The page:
In our connected world, the internet is an essential tool for doing business, but it is also a major source of risk. It often isn’t a matter of if your data will ever be compromised, but when and how much. Good data protection policies and practices can help your business minimize risk and exposure to a data breach. However, it is also important to know what to do if your company does experience a data breach, including any legal requirements imposed upon your company.
What is a Data Breach?
A data or security breach is the unauthorized access of computer data, programs, devices, or networks. This results in information being accessed without authorization, compromising the security and confidentiality of personal information maintained by a business. A security breach can be due to many vulnerabilities, including intercepting unencrypted customer data, using stolen equipment, and gaining unauthorized access to a computer network through a software vulnerability or weak password.
How to Protect Against a Data Breach
The best way to protect against a data breach is to implement adequate data security policies and practices. This includes:
- Strong Passwords. Weak passwords are one of the most commonly exploited vulnerabilities. A password doesn’t necessarily need special characters or numbers. A 20- to 30-character password comprised of random words strung together can be stronger than an 8-character password using numbers and special characters. Another safeguard is making sure that each site login has a different password. Several secure password managers, such as LastPass and 1Password, can help ensure each of your logins has a unique password.
- Security Policies. Your business should implement data security policies and make sure all employees are adhering to them.
- Minimize Collection. Only collect the consumer personal information you need to conduct business and do not keep it longer than necessary.
- Restrict Access. Restricting which employees have access to sensitive information helps limit the number of vulnerability points.
- Insurance. If your business does a lot online, a data breach or cybersecurity breach insurance policy may be worth investing in. It can help your business cover the costs to address a data breach if it occurs.
For more information on ways to help your business prevent a data security breach, the FTC has a useful guide.
What to do When a Data Breach Happens
No software is 100% vulnerability-free, and even the best plans can go awry. While prevention is the best way to avoid unnecessary damages, it is also important to know what to do if a breach has occurred. Breach mitigation and response can include:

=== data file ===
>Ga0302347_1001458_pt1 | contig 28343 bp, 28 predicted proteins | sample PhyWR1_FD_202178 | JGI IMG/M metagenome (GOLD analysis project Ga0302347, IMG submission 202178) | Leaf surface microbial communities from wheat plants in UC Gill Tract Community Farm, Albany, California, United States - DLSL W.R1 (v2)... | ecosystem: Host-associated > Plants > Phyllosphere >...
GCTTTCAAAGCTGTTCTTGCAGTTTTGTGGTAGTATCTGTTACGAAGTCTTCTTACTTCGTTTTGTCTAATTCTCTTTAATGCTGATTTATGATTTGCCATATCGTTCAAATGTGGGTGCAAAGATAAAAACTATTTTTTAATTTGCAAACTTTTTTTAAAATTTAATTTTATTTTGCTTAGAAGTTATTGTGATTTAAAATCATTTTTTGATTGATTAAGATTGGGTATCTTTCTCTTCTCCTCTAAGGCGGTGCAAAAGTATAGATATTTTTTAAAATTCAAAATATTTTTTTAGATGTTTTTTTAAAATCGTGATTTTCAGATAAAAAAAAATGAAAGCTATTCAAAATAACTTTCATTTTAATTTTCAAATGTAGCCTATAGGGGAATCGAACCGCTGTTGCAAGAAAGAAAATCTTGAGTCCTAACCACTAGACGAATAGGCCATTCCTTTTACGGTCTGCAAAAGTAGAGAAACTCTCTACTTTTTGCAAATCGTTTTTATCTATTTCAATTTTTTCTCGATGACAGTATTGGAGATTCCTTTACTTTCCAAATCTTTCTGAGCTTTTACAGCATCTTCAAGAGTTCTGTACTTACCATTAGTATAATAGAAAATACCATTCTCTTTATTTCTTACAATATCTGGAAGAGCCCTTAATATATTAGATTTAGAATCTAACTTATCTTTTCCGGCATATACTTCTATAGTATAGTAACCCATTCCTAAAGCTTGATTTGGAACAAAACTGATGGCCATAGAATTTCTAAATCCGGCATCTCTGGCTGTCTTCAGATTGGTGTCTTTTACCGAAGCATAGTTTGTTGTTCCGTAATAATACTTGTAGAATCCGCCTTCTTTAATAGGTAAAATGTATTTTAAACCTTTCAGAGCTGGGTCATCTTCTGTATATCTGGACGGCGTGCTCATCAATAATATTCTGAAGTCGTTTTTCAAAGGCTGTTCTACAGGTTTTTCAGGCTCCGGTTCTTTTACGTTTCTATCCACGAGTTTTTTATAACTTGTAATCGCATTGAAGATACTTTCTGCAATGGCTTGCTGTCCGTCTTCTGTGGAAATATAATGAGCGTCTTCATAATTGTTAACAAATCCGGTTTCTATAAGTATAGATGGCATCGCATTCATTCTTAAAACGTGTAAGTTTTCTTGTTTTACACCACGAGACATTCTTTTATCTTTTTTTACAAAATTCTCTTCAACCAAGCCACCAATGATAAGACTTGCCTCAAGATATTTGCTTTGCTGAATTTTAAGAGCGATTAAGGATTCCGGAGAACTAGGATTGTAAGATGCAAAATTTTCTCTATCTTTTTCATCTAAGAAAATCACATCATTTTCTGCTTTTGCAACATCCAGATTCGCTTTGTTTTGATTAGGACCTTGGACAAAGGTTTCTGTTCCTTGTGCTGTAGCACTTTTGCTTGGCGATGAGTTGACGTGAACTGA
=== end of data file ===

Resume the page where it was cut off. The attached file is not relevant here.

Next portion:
- Devising a Plan. Sit down with your breach response team to develop a response plan based upon your business structure and the nature of the breach.
- Forensics Team. Gather a forensics team to determine how the breach occurred and the extent of it. If you don’t have someone on staff, you can hire an independent forensic investigator. A forensic investigator will help collect and analyze the evidence as well as outline remediation steps.
- Fixing Vulnerabilities and Secure the System. Time is of the essence. Once you have discovered how the breach occurred, it is important to fix the vulnerability so that no more data is compromised.
- Consult with legal counsel. There is a web of federal and state laws that a breach may implicate. Legal counsel can help your business navigate these laws.
- Notifying Consumers.
Most states have enacted legislation that requires a business to notify an individual whose personal information was involved in a breach. In Washington, a person or company conducting business in Washington must disclose any data security breach where a Washington Resident’s personal information was exposed or reasonably believed to have been exposed. This notification must be made “in the most expedient time possible,” but not more than 45 days after the breach was discovered. If a single breach affects more than 500 Washington Residents, a sample copy of the security breach notification, excluding any personally identifiable information, must be submitted to the Washington State Attorney General.
You are not alone – Speak with our corporate counsel attorneys to discuss your business’ security and data protection policies. Contact us at 425-250-0205 or email@example.com.
Legal Disclaimer: This article contains general information. Do not view this article as legal advice. Talk with counsel familiar with your unique business needs before taking or refraining from any action.